Emerton, Robert Henry (2017) How can a study of the 1989 Tiananmen Square protests inform understandings of fidelity and change in Alain Badiou’s philosophy? Doctoral thesis, Keele University.

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Abstract

This thesis asks what the 1989 Tiananmen Square protests (‘Tiananmen’) can tell us about Alain Badiou’s philosophy of fidelity and its relationship to change, drawing on the concepts of immanence, rupture and conflict. The thesis consists of: analysis of the broad philosophical system of which fidelity and change are an integral element, so as to highlight the key philosophical stakes; analysis of how Maoism and the Cultural Revolution connect to Tiananmen, which highlights problems relating to periodisation and nomination in Badiou’s understanding of fidelity; examination of how broader interpretive grids in the contemporary era can maintain the ‘state of the situation’ or a dominant ‘worlding’ – demonstrated through analysis of framings of the Tiananmen protests in English-language news media and academia; and a discussion of grass-roots worker activism in 1989 and subsequent years, through which it is argued that Badiou’s increased emphasis on the evental ‘encounter’ and immanent change in his later texts provides the best recourse in locating the emergence of novelty – the central lesson being the ability of the Chinese workers to maintain a mode of anti-state politics within the state on account of its localised and ad-hoc nature. The thesis finds that the success of fidelity as a concept for locating novel change hinges upon investigation of evental encounters within the state, and that tying investigation of fidelity to ahistorical and universal referents hinders such an endeavour.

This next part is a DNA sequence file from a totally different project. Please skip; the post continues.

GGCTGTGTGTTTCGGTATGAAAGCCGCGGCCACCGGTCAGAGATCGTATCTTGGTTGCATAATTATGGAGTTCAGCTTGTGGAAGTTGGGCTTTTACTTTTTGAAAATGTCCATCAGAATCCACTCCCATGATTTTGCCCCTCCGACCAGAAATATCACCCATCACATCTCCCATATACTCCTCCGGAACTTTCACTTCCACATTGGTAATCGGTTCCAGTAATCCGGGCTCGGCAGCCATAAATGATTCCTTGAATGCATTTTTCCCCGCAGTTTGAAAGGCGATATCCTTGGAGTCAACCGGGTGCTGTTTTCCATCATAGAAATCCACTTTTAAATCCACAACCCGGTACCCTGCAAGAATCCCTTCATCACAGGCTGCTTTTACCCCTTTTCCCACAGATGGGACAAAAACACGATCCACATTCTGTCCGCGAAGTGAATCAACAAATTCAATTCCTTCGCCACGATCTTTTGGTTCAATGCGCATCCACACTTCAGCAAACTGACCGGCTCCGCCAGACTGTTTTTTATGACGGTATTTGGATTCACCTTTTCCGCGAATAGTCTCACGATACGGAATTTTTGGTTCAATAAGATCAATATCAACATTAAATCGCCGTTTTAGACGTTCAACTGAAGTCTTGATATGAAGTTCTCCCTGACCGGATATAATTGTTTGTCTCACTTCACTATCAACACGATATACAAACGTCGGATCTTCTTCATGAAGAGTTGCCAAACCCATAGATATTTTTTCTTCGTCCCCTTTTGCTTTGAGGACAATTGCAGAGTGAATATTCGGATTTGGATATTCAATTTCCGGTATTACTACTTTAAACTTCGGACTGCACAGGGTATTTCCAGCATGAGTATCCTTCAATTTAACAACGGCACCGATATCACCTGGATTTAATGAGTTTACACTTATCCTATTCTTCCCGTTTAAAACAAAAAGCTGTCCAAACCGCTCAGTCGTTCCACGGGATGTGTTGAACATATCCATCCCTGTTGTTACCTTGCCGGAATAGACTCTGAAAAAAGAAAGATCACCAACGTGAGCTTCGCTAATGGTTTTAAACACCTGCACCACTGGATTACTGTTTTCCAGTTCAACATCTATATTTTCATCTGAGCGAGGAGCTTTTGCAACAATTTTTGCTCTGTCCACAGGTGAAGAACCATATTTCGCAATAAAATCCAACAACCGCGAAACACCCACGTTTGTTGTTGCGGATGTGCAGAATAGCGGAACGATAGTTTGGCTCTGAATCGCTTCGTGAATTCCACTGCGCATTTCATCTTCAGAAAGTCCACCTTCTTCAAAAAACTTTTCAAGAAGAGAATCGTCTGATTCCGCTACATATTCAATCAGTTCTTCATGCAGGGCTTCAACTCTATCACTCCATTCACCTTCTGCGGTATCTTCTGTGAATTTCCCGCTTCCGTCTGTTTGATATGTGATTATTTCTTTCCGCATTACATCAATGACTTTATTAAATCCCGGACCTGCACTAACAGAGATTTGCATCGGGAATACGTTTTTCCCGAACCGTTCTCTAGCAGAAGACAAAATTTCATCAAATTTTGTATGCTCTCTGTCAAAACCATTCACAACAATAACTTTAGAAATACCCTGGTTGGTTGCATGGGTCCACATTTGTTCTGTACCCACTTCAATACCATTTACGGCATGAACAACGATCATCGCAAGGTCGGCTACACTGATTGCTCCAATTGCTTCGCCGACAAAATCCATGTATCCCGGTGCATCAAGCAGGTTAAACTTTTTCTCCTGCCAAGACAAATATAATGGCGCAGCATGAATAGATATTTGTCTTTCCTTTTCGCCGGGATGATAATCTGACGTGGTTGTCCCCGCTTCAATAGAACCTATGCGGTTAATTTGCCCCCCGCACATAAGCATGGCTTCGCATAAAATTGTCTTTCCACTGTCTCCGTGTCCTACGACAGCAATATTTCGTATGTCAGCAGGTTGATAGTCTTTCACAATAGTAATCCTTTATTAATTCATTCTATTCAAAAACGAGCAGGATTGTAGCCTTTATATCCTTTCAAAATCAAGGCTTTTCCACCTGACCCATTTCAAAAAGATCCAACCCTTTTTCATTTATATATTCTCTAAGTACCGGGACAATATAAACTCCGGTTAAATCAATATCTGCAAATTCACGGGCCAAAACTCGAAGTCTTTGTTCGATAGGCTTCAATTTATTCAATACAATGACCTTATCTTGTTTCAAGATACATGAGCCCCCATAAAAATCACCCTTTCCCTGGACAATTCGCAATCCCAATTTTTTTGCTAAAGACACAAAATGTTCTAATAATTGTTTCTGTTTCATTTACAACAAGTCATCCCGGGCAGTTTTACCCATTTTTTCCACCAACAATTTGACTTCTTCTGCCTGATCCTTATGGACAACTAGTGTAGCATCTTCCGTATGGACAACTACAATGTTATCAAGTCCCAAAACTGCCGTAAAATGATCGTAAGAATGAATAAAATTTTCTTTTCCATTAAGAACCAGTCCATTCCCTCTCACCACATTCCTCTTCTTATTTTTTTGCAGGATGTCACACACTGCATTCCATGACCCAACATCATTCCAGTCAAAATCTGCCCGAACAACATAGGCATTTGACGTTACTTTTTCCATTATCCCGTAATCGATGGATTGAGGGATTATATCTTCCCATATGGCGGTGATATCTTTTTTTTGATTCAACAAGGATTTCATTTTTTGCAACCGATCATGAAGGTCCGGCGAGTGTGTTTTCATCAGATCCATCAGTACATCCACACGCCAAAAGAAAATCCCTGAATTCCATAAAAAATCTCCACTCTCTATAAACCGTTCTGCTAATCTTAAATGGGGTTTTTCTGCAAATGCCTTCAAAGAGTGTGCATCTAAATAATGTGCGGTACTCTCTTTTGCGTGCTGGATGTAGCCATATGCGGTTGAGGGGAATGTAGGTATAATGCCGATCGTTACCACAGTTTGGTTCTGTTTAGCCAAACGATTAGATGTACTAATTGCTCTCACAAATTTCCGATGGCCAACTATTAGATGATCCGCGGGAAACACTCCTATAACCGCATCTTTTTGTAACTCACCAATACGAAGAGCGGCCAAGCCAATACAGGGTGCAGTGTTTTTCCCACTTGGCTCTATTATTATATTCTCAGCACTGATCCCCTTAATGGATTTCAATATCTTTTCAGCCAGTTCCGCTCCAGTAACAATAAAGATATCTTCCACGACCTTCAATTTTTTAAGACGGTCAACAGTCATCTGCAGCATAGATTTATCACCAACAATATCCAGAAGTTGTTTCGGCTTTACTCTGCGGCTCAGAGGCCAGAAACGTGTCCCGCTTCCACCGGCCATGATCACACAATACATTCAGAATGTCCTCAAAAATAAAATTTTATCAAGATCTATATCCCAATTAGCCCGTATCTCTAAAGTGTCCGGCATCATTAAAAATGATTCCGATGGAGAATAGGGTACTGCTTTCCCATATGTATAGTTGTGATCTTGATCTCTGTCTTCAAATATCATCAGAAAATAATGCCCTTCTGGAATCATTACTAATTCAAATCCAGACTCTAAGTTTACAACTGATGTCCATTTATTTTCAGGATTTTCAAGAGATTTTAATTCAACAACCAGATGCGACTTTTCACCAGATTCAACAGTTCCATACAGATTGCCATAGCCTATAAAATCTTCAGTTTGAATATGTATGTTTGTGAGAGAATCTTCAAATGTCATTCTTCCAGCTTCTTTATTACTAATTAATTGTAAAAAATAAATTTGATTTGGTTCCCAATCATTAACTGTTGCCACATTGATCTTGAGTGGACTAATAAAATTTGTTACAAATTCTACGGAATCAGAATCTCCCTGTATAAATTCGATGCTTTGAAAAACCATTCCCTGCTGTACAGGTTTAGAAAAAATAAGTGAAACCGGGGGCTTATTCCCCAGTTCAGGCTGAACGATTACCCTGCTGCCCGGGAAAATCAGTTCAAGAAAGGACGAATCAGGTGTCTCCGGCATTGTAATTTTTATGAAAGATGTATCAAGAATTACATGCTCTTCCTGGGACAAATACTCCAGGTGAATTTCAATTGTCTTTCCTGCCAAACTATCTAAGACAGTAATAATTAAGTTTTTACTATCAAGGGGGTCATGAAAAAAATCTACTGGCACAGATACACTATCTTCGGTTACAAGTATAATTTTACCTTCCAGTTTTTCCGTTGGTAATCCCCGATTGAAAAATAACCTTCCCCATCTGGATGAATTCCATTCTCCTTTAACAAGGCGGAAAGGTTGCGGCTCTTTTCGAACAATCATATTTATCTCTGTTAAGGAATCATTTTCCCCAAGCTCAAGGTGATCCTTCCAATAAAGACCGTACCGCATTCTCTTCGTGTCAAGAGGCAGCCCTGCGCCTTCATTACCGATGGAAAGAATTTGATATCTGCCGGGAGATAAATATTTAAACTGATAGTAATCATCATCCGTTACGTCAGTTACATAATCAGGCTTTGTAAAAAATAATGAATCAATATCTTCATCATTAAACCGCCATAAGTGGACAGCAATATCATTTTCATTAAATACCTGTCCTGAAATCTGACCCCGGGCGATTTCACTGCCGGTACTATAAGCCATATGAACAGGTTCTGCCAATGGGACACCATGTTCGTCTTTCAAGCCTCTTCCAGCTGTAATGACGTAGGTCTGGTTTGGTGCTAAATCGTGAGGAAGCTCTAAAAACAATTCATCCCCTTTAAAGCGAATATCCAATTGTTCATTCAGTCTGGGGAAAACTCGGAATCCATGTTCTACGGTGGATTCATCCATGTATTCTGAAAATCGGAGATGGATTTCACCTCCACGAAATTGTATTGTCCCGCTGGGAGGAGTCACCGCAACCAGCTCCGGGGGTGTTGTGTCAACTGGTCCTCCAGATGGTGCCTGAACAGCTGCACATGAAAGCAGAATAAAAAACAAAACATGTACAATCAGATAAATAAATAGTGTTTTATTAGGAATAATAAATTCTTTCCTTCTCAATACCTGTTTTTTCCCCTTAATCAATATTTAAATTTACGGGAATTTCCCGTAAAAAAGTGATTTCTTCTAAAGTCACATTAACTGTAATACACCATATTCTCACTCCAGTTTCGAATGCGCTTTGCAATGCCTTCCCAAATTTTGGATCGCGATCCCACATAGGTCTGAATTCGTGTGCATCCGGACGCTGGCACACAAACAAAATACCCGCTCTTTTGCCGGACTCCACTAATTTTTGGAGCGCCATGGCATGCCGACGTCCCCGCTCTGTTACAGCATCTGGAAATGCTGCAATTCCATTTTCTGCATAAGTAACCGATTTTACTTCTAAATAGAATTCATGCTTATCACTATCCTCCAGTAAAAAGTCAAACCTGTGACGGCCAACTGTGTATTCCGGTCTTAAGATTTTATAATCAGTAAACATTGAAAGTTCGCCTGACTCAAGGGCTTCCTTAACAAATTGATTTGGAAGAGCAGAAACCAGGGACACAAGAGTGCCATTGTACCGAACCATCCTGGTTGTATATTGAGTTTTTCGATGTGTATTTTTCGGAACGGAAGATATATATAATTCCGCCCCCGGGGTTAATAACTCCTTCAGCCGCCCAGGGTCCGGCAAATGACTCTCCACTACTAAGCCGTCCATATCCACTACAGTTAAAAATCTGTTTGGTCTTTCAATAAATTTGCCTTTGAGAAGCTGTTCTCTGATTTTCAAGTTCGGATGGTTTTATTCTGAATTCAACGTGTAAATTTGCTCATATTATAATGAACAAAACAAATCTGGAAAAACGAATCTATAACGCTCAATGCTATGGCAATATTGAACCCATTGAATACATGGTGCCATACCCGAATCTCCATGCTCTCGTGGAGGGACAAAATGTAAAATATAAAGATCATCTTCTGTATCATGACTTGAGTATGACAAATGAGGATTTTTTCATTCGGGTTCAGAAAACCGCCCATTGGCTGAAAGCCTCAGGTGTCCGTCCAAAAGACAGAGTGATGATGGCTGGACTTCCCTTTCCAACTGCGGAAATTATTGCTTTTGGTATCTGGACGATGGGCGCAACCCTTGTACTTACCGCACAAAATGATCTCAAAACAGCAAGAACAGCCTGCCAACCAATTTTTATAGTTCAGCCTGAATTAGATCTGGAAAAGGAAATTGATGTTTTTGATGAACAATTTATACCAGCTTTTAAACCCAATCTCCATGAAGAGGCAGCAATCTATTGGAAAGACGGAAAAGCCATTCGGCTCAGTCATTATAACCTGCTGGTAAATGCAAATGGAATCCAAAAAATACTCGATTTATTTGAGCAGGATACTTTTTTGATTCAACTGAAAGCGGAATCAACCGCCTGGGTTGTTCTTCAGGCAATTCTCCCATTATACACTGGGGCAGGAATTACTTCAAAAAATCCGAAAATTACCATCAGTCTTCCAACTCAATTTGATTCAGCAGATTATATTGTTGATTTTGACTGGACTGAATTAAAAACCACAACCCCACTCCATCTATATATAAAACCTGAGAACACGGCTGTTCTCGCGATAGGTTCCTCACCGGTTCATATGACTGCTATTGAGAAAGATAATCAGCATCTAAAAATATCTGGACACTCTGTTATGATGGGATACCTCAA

Item Type: Thesis (Doctoral)
Subjects: J Political Science > JZ International relations
Divisions: Faculty of Humanities and Social Sciences > School of Politics, Philosophy, International Relations and Environment
Depositing User: Lisa Bailey
Date Deposited: 20 Jul 2017 11:29
Last Modified: 20 Jul 2017 11:29
URI: http://eprints.keele.ac.uk/id/eprint/3781

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